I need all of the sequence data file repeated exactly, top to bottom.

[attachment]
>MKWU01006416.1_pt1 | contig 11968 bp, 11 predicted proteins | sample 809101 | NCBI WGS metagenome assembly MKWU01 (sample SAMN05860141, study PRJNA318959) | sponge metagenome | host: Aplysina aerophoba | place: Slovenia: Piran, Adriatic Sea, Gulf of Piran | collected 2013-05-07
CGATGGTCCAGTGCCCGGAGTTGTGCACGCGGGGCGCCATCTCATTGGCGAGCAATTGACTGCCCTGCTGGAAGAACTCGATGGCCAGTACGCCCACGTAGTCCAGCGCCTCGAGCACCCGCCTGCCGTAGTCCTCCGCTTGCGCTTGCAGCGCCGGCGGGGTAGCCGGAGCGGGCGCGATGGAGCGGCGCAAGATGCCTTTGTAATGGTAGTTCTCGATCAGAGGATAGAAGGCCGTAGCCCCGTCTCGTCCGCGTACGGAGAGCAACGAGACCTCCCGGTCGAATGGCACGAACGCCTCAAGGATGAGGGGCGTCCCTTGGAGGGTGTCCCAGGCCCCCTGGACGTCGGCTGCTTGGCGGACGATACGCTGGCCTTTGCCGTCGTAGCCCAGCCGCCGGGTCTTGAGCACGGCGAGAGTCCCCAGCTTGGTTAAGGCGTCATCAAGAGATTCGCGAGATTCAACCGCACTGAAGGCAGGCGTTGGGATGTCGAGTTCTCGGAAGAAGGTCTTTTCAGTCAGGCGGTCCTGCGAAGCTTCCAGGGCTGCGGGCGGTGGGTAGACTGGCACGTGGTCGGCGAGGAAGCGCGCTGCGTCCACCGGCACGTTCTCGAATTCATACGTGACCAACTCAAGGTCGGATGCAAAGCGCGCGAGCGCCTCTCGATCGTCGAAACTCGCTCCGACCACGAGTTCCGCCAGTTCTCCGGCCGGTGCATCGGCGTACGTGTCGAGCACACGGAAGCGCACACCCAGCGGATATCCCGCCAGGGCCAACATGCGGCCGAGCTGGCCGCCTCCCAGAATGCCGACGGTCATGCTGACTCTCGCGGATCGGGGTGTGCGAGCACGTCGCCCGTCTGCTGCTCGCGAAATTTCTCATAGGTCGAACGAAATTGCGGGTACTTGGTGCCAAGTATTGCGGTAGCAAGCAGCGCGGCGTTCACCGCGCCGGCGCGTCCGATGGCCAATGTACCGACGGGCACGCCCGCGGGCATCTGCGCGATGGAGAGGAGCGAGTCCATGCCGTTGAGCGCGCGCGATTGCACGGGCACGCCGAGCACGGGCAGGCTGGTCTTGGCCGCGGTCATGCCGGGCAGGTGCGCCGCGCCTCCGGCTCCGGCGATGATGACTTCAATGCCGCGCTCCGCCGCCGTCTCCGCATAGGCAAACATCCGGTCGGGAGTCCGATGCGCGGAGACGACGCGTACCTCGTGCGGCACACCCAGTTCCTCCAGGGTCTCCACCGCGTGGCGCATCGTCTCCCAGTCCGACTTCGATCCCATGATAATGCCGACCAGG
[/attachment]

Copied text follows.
>MKWU01006416.1_pt1 | contig 11968 bp, 11 predicted proteins | sample 809101 | NCBI WGS metagenome assembly MKWU01 (sample SAMN05860141, study PRJNA318959) | sponge metagenome | host: Aplysina aerophoba | place: Slovenia: Piran, Adriatic Sea, Gulf of Piran | collected 2013-05-07
CGATGGTCCAGTGCCCGGAGTTGTGCACGCGGGGCGCCATCTCATTGGCGAGCAATTGACTGCCCTGCTGGAAGAACTCGATGGCCAGTACGCCCACGTAGTCCAGCGCCTCGAGCACCCGCCTGCCGTAGTCCTCCGCTTGCGCTTGCAGCGCCGGCGGGGTAGCCGGAGCGGGCGCGATGGAGCGGCGCAAGATGCCTTTGTAATGGTAGTTCTCGATCAGAGGATAGAAGGCCGTAGCCCCGTCTCGTCCGCGTACGGAGAGCAACGAGACCTCCCGGTCGAATGGCACGAACGCCTCAAGGATGAGGGGCGTCCCTTGGAGGGTGTCCCAGGCCCCCTGGACGTCGGCTGCTTGGCGGACGATACGCTGGCCTTTGCCGTCGTAGCCCAGCCGCCGGGTCTTGAGCACGGCGAGAGTCCCCAGCTTGGTTAAGGCGTCATCAAGAGATTCGCGAGATTCAACCGCACTGAAGGCAGGCGTTGGGATGTCGAGTTCTCGGAAGAAGGTCTTTTCAGTCAGGCGGTCCTGCGAAGCTTCCAGGGCTGCGGGCGGTGGGTAGACTGGCACGTGGTCGGCGAGGAAGCGCGCTGCGTCCACCGGCACGTTCTCGAATTCATACGTGACCAACTCAAGGTCGGATGCAAAGCGCGCGAGCGCCTCTCGATCGTCGAAACTCGCTCCGACCACGAGTTCCGCCAGTTCTCCGGCCGGTGCATCGGCGTACGTGTCGAGCACACGGAAGCGCACACCCAGCGGATATCCCGCCAGGGCCAACATGCGGCCGAGCTGGCCGCCTCCCAGAATGCCGACGGTCATGCTGACTCTCGCGGATCGGGGTGTGCGAGCACGTCGCCCGTCTGCTGCTCGCGAAATTTCTCATAGGTCGAACGAAATTGCGGGTACTTGGTGCCAAGTATTGCGGTAGCAAGCAGCGCGGCGTTCACCGCGCCGGCGCGTCCGATGGCCAATGTACCGACGGGCACGCCCGCGGGCATCTGCGCGATGGAGAGGAGCGAGTCCATGCCGTTGAGCGCGCGCGATTGCACGGGCACGCCGAGCACGGGCAGGCTGGTCTTGGCCGCGGTCATGCCGGGCAGGTGCGCCGCGCCTCCGGCTCCGGCGATGATGACTTCAATGCCGCGCTCCGCCGCCGTCTCCGCATAGGCAAACATCCGGTCGGGAGTCCGATGCGCGGAGACGACGCGTACCTCGTGCGGCACACCCAGTTCCTCCAGGGTCTCCACCGCGTGGCGCATCGTCTCCCAGTCCGACTTCGATCCCATGATAATGCCGACCAGG